Posted by: Randall Niles | June 12, 2012

William Paley and his Watch

In 1831, William Paley argued that God’s existence could be inferred from the designs seen in biology. He said that if one were to come upon a watch lying on the ground, one would not assume that it was the product of nature. It must have been designed by an intelligent being. Likewise, Paley argued that the designs seen in biology must be the result of intelligent design.

Within a few years, David Hume, and to some extent, Charles Darwin, had successfully invalidated Paley’s biological “machine” analogy because, at that point in time, science was only guessing at what existed at the molecular level. There was no evidence of so-called biological machines — cells were merely blobs of protoplasm, little black boxes that somehow performed organic functions in an unseen world.

OK, let’s revisit that argument today…

Over 180 years later, we now have electron-scanning microscopes, x-ray crystallography, and computer modelling systems — miraculous tools that have opened the black box of the cell! In fact, 21st century technology is revealing new boxes within recently-unlocked boxes, exposing, as Dr. Michael Behe says, “an unanticipated Lilliputian world” of enormous complexity that’s pushed modern, naturalistic science to a breaking point.

Remarkably, we’ve now established that each microscopic cell is not only as well-designed as Paley’s watch, but more functionally complex than an entire modern city!

Still thinking,

Randall Niles

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Responses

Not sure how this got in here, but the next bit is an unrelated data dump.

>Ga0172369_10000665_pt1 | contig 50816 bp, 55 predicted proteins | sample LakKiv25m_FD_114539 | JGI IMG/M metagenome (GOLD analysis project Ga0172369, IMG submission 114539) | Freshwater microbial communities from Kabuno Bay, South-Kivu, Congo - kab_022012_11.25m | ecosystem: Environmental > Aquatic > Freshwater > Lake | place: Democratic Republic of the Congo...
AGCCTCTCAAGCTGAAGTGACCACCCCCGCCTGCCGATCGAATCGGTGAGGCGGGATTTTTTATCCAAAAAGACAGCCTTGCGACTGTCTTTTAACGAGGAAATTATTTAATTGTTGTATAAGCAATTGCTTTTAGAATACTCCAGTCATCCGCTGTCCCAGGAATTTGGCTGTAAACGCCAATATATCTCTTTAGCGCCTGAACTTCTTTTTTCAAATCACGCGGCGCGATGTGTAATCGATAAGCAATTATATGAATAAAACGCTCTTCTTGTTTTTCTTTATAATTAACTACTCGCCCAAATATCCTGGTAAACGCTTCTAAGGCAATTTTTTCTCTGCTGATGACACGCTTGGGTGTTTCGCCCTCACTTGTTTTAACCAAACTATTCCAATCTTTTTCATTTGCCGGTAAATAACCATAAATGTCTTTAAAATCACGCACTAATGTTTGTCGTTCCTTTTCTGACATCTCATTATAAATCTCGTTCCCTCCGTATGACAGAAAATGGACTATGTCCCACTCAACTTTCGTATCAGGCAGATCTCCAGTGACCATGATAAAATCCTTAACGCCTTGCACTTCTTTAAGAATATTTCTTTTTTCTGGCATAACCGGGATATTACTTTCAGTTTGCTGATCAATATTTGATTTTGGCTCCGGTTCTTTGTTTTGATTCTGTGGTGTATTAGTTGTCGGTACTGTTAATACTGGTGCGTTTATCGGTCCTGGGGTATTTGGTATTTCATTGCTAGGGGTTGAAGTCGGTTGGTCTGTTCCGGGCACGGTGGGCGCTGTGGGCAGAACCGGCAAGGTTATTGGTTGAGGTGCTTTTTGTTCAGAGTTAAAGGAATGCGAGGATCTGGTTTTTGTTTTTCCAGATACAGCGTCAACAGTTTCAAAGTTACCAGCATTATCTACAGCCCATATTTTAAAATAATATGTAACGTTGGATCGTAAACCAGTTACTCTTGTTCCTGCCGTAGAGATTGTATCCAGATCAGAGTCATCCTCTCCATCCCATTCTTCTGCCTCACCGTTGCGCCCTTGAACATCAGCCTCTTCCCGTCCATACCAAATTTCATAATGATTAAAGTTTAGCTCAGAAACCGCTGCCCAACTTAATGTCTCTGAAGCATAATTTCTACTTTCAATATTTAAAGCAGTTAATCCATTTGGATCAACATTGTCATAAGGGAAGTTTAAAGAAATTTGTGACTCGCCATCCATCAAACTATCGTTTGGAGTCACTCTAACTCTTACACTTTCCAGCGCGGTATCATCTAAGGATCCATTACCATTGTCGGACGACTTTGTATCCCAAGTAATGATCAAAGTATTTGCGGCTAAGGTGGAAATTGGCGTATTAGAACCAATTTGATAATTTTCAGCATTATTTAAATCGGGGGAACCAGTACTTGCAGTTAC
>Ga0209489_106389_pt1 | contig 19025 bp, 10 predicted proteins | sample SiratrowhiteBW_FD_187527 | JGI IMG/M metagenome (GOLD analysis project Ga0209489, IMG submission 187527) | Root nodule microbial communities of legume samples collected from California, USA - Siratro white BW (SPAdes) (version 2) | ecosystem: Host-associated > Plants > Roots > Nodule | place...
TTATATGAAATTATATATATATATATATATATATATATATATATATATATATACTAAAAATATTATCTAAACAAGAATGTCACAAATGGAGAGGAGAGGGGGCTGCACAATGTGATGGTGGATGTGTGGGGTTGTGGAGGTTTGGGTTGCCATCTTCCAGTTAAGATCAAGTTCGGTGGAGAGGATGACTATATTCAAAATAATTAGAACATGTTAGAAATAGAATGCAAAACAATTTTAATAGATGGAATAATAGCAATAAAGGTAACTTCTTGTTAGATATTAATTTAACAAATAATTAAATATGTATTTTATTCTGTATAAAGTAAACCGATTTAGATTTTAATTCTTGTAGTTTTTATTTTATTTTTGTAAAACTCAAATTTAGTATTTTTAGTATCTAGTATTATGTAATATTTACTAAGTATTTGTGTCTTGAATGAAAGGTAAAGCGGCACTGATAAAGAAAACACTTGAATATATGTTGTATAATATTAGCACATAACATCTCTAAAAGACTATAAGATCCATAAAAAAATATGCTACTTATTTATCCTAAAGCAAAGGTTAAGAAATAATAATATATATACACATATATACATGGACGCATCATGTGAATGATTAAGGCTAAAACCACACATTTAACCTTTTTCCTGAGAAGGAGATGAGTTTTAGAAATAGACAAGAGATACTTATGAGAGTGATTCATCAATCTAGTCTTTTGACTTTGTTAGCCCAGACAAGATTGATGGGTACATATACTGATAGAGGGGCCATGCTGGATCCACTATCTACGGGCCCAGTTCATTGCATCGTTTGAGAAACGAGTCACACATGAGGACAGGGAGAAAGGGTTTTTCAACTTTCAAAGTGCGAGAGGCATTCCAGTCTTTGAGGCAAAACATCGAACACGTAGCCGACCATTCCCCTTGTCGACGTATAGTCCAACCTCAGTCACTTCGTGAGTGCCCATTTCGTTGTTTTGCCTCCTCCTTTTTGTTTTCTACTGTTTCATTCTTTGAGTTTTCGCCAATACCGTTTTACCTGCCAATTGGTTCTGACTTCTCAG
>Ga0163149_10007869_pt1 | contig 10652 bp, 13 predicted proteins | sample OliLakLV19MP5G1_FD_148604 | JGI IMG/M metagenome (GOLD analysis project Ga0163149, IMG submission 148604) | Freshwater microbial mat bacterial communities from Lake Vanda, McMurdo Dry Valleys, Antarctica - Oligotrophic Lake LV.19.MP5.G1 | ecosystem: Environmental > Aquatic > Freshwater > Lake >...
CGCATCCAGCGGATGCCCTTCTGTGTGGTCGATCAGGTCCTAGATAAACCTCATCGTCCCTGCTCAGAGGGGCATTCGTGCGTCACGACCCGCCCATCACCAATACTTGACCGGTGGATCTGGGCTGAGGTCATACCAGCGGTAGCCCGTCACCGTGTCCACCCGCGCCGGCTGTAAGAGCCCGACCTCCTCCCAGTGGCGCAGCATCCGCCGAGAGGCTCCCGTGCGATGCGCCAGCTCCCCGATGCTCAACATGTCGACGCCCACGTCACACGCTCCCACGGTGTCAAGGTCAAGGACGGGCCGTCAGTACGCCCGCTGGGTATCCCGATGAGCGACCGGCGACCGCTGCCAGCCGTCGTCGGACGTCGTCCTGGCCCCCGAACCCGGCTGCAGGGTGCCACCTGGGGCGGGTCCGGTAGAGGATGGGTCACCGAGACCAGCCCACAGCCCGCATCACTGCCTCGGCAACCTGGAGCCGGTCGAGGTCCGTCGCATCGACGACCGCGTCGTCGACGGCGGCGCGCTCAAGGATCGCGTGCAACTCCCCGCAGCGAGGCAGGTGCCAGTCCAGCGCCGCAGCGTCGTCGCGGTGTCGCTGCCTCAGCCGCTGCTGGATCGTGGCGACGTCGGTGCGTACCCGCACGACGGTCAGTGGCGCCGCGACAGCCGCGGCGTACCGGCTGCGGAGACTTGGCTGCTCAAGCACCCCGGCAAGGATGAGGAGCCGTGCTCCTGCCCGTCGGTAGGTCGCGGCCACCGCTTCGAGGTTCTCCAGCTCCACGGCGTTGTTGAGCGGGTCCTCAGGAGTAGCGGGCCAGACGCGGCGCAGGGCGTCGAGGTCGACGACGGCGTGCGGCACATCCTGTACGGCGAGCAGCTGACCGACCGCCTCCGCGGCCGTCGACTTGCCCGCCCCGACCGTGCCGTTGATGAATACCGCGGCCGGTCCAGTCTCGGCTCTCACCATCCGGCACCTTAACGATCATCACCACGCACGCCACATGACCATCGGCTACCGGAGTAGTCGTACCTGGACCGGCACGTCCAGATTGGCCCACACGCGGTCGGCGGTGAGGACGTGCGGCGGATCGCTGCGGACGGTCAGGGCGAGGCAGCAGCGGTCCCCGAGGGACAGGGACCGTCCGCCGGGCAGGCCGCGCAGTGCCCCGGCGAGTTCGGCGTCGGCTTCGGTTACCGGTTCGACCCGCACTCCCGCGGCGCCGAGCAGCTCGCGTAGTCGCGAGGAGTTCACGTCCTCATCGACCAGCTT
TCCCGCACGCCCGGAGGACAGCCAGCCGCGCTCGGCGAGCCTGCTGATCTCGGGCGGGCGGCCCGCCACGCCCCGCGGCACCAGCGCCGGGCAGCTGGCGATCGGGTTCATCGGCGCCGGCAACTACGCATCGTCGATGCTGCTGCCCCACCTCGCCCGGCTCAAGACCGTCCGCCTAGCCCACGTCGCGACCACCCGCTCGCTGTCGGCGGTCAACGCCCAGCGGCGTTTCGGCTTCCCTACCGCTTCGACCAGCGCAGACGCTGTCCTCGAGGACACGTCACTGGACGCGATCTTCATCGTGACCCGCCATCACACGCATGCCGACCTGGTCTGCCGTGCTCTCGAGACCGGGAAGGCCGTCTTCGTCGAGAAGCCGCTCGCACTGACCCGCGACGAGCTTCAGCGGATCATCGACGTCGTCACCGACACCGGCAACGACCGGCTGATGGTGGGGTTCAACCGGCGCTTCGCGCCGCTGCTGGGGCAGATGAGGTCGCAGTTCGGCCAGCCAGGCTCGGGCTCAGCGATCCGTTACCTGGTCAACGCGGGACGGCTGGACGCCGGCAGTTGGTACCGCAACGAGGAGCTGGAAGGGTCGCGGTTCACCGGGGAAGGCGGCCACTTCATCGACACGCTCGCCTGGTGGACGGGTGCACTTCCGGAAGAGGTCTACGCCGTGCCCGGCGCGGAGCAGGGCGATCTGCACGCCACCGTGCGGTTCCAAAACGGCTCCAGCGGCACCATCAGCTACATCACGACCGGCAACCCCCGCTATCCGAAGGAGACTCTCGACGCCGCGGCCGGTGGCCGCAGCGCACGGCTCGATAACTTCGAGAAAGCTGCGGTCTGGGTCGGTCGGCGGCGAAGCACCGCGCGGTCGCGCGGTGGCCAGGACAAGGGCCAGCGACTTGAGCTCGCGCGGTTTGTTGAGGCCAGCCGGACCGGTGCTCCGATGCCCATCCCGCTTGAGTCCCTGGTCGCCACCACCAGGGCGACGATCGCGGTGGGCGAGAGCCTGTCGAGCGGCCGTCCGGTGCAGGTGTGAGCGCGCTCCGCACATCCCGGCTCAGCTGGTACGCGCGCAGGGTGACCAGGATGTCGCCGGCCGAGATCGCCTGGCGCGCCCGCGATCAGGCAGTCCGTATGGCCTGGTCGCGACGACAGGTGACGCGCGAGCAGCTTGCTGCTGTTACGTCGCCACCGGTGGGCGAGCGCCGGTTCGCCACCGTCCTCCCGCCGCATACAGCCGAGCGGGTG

1. Randall,

    Hume is commonly thought to have discredited Paley; but Hume’s writing pre-dated Paley’s.

    Hume wrote his Dialogues Concerning Natural Religion in 1779.
    But Paley wrote his Natural Theology in 1802.

    Paley was well aware of Hume’s thought and personally I don’t think Hume’s thought defeats Paley’s overall case.

  2. More complex than a city, therefore?

    a) YHWH
    b) Allah
    c) Shiva
    d) all of the above
    e) none of the above
    f) Magic mushrooms

  3. Something I’ve always thought about Paley’s observation is that even his negative example (i.e. something that is a product of nature rather than man-made) would have been designed by God as well, right. So, if everything is designed, then it’s actually kind of meaningless to say that the watch is more designed than anything you find around it (a rock, a fish, a dust mote). In fact, it seems to say to me that our ability to recognize ‘agency’ is the thing that is flawed.

  4. DownHouse, That same issue propagates down through Dembski’s design inference. Sad not to see the existential wonder in ***everything*** really.


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